Common childhood illnesses & well-being
A guide for parents and carers
Meningitis

Meningitis & sepsis

Not common but serious

Babies and toddlers are most vulnerable as they cannot easily fight infection because their immune system is not yet fully developed. They can’t tell you how they are feeling and can get a lot worse very quickly. Keep checking them.

Meningitis is a swelling around the brain. It is a very serious, contagious illness, but if it is treated early most children make a full recovery.

Sepsis (often called septicaemia or blood poisoning) is a life threatening condition triggered by an infection. The skin may also develop pinprick bruises or large purple areas, which do not change colour if you roll a glass tumbler over them. This is a common sign of meningococcal septicaemia, a type of blood poisoning caused by the meningococcus bacteria, which can also cause meningitis.

You should always treat any case of suspected meningitis or septicaemia as an emergency.

Early signs may be like having a cold or flu. Children with meningococcal septicaemia can become seriously ill very fast, so make sure you can spot the signs. Your child may have a cluster of red or purple spots. Do the glass test. This rash can be harder to see on darker skin, so check for spots over your baby or child’s whole body as it can start anywhere (check lightest areas first). However, the rash is not always present - be aware of all the signs/symptoms.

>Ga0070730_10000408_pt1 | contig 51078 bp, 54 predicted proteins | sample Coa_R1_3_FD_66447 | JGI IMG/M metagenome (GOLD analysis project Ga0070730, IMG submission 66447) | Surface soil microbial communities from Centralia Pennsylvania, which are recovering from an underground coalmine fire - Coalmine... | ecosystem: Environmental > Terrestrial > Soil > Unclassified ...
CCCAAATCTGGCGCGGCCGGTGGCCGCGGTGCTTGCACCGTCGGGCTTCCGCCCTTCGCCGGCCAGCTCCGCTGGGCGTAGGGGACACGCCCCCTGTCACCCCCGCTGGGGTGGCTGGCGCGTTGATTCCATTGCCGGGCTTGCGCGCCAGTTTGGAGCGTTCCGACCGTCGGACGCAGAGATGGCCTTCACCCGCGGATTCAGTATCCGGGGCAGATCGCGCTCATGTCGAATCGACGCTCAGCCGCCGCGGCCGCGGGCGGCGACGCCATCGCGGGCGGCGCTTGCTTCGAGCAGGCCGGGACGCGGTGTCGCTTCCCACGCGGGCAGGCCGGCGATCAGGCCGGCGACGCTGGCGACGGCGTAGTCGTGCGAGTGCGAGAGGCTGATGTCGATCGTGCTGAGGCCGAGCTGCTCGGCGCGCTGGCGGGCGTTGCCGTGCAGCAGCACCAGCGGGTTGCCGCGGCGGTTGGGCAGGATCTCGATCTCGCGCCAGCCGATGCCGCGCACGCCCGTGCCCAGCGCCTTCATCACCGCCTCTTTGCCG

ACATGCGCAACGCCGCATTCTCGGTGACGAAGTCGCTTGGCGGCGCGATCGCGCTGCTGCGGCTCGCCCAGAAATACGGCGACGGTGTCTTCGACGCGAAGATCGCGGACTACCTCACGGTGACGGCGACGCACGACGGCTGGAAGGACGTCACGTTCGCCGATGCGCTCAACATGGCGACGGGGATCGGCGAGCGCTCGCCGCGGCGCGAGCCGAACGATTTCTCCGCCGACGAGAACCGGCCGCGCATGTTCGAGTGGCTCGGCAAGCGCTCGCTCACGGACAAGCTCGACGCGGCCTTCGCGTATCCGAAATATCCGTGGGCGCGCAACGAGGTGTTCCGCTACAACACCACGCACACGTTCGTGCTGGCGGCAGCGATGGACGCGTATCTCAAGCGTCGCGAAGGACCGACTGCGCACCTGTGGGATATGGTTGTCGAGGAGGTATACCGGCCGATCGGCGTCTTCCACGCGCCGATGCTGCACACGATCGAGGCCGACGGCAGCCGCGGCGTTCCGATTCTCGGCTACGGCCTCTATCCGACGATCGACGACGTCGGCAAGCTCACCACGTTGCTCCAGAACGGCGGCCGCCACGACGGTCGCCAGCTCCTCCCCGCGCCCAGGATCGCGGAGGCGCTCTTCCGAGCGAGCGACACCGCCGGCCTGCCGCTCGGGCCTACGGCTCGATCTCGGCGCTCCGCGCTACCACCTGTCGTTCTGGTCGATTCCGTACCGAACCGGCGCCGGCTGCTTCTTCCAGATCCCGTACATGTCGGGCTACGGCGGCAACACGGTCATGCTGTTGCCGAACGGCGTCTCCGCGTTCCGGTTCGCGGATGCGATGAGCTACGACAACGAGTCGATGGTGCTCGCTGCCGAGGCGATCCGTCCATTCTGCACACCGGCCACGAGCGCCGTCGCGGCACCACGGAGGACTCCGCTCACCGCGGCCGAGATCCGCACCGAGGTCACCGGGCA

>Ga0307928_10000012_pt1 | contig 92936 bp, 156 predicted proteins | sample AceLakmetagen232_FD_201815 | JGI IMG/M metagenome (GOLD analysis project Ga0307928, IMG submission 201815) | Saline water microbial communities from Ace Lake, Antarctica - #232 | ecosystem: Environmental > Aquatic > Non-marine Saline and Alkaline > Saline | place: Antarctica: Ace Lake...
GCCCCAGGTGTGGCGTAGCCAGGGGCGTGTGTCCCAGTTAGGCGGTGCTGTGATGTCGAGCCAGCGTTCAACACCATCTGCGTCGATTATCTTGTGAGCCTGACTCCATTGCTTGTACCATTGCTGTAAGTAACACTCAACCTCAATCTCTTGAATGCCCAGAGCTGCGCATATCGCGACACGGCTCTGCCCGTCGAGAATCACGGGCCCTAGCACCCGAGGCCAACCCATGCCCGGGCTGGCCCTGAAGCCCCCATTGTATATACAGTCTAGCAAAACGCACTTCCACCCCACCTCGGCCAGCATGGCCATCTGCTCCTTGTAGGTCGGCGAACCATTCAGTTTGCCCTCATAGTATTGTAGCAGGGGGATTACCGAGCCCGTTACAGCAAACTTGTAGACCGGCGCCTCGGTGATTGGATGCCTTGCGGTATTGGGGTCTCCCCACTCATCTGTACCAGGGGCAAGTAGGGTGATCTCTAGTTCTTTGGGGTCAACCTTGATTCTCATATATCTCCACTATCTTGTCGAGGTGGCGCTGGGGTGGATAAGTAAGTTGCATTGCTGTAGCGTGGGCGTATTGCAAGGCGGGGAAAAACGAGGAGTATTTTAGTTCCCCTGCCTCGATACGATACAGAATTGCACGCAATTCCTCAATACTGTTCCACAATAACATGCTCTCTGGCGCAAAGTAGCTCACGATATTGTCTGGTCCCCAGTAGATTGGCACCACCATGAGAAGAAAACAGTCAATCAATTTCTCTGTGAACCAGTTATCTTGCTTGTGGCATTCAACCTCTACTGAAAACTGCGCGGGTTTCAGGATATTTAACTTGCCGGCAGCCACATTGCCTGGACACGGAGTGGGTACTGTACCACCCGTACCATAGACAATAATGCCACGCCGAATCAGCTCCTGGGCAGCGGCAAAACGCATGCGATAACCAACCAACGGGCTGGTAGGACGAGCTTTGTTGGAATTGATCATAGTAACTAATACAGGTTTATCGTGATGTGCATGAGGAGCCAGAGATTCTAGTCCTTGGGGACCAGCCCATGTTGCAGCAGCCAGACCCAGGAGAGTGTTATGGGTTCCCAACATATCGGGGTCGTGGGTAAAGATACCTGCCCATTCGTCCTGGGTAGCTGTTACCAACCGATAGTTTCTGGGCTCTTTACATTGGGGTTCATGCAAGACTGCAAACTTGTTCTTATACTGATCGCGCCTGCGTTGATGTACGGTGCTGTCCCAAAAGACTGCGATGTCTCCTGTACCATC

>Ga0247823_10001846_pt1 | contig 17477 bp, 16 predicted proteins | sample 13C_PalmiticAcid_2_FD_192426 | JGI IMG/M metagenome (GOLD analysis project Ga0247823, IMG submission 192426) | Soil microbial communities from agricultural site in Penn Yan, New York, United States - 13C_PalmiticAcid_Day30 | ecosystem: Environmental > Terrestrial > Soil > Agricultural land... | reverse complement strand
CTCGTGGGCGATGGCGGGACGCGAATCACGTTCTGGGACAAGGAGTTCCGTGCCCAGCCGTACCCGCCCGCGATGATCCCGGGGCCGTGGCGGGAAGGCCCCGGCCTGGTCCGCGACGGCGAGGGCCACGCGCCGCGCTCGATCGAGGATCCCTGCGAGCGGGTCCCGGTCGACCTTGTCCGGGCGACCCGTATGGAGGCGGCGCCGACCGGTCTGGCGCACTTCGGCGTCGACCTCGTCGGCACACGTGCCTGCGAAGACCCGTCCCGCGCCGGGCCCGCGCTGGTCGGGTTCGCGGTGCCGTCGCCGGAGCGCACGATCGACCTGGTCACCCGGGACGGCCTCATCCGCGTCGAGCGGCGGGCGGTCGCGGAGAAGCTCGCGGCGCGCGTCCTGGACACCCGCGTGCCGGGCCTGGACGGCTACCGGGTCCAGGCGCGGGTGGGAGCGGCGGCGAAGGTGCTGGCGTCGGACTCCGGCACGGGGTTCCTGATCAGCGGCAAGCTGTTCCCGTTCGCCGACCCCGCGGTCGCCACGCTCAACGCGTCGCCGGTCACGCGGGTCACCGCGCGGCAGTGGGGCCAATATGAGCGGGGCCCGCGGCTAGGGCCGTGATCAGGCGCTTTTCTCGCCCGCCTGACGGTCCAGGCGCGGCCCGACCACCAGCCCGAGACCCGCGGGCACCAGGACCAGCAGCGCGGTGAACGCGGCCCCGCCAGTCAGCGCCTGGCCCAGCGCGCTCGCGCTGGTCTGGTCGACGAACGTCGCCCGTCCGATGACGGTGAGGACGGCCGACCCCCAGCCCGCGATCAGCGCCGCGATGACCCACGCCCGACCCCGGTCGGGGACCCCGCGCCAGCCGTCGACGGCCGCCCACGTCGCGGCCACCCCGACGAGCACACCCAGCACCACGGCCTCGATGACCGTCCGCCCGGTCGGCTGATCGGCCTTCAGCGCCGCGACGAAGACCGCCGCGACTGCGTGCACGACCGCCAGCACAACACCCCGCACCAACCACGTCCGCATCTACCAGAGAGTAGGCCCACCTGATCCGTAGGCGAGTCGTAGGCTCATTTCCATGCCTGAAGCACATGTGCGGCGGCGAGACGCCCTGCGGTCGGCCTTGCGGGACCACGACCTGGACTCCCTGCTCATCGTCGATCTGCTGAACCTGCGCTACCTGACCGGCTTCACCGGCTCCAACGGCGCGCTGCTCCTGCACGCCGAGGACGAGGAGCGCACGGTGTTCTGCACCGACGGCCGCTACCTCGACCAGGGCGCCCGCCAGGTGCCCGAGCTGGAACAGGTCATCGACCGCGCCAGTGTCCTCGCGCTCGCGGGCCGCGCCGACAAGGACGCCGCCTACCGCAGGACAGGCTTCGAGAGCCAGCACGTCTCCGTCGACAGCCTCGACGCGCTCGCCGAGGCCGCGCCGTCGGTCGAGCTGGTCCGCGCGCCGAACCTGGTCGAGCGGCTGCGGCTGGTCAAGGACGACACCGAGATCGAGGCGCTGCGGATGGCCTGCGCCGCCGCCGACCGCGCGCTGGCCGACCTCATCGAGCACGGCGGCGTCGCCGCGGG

The presence of fever and any other of the above symptoms should be taken extremely seriously. Not all children will show all the signs listed.

GP

GP says

If any of the signs below are present contact a doctor.

Fever, cold hands and feet

Fever, cold hands and feet

Floppy and unresponsive

Floppy and unresponsive

Drowsy and difficult to wake

Drowsy and difficult to wake

Spots/rash. Do the glass test

Spots/rash.
Do the glass test

Rapid breathing or grunting

Rapid breathing or grunting

Fretful, dislikes being handled

Fretful, dislikes being handled

Unusual cry or moaning

Unusual cry or moaning

The glass test

If you press the side of a clear glass firmly against the skin and the rash does not fade, it is a sign of meningococcal septicaemia.

Go straight to the Accident and Emergency Department

Glass test

In this example the spots are still visible through the glass. This is called a non-blanching rash - it does not fade. Contact a doctor immediately (e.g. your own surgery or Walk-in/Urgent Care Centre). If you cannot get help straight away go to A&E.

Go straight to A&E

In this example the spots under the glass have virtually disappeared. It is unlikely to be anything serious but if you are still worried call NHS 111, contact your GP or go to A&E.

Find out more from www.meningitisnow.org